What is a Mental Health Therapist?
The primary duty of mental health therapists is to provide a safe, non-judgmental space for clients to explore a range of issues that may be troubling them. “Good therapy is a dynamic, unique, and creative process with one sole aim: to provide help and support to the client,” explains Dr. Brittany Aleshire, assistant professor of psychology at the University of Massachusetts Global.When it comes to defining exactly what mental health therapy is, and what a therapist is, I think the above quote is a good place to begin. It seems at least to be connected to the Hippocratic oath that has governed doctors’ practice for centuries: “First, do no harm.”
There are all kinds of therapists out there, good, and bad. Just talking about the “good,” there is a range of approaches and styles out there that can make choosing the right therapist daunting. I’m not sure how to tell someone exactly how to choose a therapist, other than my own experience working with both couples and individuals over the past ten-plus years. If nothing else, do you feel safe with this person? Then maybe give it a few sessions and see if things are improving at all.
So, my answer to this question is going to be highly informed not by only my education and training, but probably even more so by my personal and professional experience working with people in the counseling room for thousands of hours over more than a decade.
One benefit besides mere experience that comes from working in the same field over a long period, is that patterns emerge. And, as these patterns have emerged, I find myself returning to similar spaces with clients regardless of age, gender, ethnicity, or presenting problem.
That being said, I believe a good therapist is nuanced. They are present. They are paying attention to the particular circumstances of the people sitting before them. And, at the same time, they are drawing on their experience of working with people over many years, merging the two in a way that is beneficial to the client.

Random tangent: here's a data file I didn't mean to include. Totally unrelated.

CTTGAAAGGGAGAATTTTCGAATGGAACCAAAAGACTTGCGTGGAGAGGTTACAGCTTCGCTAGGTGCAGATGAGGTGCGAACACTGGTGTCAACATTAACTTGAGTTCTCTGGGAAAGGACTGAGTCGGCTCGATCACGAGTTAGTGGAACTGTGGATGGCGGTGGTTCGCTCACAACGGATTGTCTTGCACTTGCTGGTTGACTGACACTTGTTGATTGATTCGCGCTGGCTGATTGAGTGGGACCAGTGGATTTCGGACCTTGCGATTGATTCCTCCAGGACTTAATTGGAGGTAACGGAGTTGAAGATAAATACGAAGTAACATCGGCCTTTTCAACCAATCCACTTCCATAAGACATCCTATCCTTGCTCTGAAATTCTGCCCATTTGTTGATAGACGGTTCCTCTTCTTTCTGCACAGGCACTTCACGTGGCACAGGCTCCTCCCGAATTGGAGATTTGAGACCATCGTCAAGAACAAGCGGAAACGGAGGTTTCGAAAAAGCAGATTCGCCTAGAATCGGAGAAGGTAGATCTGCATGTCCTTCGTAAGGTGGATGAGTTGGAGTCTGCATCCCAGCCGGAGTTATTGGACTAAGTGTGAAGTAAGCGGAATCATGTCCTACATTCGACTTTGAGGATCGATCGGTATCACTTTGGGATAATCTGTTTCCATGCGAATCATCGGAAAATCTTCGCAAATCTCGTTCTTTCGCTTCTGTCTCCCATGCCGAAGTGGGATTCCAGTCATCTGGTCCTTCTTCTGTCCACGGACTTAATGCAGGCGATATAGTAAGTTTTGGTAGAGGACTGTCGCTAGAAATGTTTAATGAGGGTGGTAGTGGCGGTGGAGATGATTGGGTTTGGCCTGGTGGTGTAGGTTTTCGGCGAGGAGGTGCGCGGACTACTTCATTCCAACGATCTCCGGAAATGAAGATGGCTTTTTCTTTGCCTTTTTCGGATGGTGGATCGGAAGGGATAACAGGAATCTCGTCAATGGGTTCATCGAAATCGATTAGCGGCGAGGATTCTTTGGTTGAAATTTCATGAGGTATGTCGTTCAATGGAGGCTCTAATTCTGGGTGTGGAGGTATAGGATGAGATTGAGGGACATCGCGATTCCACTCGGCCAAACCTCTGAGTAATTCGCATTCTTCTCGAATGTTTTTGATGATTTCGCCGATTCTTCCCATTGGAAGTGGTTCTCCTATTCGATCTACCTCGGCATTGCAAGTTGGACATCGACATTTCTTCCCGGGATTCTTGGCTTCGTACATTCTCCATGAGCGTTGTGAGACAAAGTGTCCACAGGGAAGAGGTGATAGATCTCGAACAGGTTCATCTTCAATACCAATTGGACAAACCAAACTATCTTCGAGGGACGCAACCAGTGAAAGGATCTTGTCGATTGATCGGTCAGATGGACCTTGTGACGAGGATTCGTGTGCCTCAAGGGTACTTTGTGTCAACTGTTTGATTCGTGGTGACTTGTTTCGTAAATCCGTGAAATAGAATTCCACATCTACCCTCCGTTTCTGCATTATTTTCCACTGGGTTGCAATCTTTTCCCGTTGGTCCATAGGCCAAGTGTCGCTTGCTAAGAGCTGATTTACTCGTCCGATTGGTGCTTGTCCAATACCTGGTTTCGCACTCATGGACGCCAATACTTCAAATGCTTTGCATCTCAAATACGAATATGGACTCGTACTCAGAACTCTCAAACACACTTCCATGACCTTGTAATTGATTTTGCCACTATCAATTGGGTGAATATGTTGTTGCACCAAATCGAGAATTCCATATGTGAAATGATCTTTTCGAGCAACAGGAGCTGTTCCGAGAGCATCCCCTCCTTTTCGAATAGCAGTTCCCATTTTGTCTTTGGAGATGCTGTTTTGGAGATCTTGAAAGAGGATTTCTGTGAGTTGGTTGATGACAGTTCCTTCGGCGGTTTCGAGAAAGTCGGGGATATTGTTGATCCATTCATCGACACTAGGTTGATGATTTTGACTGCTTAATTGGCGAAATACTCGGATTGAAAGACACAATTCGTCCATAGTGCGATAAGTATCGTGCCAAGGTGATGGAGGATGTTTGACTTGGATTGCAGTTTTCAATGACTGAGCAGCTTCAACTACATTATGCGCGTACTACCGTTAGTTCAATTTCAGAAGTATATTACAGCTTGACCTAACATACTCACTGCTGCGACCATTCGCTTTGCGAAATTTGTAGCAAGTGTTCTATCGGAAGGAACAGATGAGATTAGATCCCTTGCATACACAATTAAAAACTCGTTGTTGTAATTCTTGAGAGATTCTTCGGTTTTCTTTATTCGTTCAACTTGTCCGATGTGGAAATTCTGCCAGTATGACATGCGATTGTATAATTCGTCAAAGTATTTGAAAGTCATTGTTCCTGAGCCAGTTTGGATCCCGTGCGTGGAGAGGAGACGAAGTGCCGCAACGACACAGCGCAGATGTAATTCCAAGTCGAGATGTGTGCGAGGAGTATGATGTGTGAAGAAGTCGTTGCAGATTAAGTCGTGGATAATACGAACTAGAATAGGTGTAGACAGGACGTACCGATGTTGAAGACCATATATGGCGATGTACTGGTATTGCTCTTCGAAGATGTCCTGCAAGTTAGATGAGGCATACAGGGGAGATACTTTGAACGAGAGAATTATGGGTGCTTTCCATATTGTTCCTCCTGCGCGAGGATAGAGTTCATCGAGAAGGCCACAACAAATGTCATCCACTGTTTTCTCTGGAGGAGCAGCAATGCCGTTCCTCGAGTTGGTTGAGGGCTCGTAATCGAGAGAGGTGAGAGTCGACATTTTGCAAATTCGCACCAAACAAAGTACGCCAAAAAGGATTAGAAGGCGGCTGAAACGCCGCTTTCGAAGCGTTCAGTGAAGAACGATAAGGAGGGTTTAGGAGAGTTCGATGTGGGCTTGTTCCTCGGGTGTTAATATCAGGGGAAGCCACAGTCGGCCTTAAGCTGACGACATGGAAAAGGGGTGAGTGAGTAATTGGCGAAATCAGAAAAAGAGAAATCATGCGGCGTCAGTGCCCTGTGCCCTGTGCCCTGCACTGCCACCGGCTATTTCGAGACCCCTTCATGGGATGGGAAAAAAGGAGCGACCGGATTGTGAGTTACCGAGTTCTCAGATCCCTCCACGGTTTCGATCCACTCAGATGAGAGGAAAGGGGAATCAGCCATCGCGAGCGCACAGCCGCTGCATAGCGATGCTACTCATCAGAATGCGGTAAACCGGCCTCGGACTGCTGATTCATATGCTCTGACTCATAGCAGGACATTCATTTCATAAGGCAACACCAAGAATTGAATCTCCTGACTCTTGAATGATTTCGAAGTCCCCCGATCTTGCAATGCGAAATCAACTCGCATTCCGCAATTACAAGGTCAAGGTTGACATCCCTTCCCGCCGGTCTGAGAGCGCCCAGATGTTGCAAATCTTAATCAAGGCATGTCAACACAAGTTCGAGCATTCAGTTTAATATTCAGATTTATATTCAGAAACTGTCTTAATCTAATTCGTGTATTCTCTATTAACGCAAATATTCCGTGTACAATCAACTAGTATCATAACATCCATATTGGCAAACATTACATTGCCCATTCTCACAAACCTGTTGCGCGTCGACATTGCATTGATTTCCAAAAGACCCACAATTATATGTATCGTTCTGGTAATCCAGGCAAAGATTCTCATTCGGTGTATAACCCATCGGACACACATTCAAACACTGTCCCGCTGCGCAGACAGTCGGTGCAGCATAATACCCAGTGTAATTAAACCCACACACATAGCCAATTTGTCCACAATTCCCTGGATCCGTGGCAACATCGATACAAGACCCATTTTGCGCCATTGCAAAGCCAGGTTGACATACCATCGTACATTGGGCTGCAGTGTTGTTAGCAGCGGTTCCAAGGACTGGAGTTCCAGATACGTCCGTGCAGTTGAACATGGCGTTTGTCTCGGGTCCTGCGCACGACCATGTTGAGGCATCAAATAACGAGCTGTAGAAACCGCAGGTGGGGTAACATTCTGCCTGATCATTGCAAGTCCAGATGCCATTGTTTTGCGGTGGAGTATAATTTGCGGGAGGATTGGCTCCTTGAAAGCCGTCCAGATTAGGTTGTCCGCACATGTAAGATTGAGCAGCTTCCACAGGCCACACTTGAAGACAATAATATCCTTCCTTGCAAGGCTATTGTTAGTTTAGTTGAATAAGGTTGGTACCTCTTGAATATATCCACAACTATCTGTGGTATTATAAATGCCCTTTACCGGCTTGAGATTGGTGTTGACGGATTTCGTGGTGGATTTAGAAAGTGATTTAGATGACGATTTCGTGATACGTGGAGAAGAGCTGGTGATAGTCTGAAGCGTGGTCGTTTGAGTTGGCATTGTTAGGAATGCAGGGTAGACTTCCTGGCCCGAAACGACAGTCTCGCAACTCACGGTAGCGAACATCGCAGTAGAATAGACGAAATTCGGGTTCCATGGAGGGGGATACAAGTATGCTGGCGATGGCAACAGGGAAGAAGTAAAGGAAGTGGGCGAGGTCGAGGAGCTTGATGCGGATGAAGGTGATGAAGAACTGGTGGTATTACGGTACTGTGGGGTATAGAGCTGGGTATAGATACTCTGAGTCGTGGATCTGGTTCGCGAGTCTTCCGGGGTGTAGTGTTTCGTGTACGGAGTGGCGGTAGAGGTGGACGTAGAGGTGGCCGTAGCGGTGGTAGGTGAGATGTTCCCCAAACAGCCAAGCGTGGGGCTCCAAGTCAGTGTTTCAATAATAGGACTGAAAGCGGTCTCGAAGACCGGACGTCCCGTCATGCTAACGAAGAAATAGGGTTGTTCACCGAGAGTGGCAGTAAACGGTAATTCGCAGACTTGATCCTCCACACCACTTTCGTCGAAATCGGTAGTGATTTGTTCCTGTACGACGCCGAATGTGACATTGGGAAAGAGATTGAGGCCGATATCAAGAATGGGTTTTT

I liken it to a skilled carpenter, with a trusted set of tools. The tools in the box will not change much over time. I believe the choice of tools gets smaller, and the tools themselves usually have higher and long-lasting quality.
A carpenter shows up with his toolbox. The same tools are in the box each time, but the tools are diverse enough and specific enough to be useful in particular people’s lives. It is safe to assume that every carpenter would have a hammer, a screwdriver, a wrench, a drill, etc. He may also have more specialized tools that you haven’t seen before, but there will always be some form of that basic set.
Here are my basic approaches as I’ve come to characterize them now.
First, I believe that a therapist will always be working on some level with the mindset of the client. In other words, what thoughts and beliefs are showing up when trouble happens?
It is important to know that this is not a simple, positive mental attitude approach, or some sort of quick “head adjustment.” It is deeper and more mindful than that. To realize what we are thinking, believing, and how those thoughts and beliefs may be fueling the emotional state we find ourselves in, we have to start by paying attention. We have to know what is there, to know what needs to be changed (if anything).
So one of my tools in the toolbox is typically some sort of mindfulness practice. This is not just a traditional sitting on a prayer pillow or meditation mat and watching one’s breath, although that can often be useful. Rather, my understanding of mindfulness is more fluid than this.
I like to assign practices that can be performed anywhere, that are highly portable, that can be done not just when sitting in a dark, quiet room, but when actively engaged in an argument with a spouse, or driving.
One might ask: isn’t mindfulness some sort of non-Christian, New Age, or Buddhist practice? My answer is: not necessarily. The purpose of this essay is not to defend its inclusion in every Christian therapist’s toolbox. But look up the practice of “contemplation” in the history of Christianity. If anything, this has been a part of the Christian tradition longer than it hasn’t.
Its absence is more a symptom of modernity than it is of some sort of specifically Christian exclusion of it. I think most Christians could benefit from an increase in mindful awareness of their thought processes as they relate to emotional states, and the conflicts we find ourselves in. I’m not alone in this, either. But you may not find this in most Evangelical Twitter feeds.